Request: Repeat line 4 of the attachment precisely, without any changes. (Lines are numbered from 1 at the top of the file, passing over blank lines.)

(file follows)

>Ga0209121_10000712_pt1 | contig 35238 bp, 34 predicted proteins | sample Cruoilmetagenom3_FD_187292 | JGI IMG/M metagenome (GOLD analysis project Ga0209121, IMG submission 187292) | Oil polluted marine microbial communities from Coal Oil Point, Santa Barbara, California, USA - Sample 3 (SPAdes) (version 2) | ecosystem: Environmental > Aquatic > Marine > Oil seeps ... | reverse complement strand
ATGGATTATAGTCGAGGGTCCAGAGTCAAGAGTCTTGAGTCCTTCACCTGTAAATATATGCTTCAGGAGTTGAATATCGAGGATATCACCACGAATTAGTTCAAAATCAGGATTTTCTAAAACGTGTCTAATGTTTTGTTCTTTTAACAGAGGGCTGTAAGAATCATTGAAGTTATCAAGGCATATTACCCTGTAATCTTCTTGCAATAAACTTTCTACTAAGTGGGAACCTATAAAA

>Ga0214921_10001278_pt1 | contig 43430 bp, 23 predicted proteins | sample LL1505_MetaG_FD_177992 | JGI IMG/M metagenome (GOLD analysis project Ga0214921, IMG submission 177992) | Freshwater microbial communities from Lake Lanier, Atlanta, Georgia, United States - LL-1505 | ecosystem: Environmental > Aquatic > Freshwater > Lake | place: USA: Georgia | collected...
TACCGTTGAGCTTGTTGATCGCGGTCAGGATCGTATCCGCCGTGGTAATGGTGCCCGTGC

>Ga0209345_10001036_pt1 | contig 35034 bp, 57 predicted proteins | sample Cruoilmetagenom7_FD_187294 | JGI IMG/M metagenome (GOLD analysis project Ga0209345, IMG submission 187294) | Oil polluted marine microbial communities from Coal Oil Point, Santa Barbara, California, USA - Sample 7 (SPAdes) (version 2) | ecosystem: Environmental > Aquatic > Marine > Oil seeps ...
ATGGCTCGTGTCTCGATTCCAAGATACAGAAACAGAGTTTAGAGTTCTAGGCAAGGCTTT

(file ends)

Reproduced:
TACCGTTGAGCTTGTTGATCGCGGTCAGGATCGTATCCGCCGTGGTAATGGTGCCCGTGC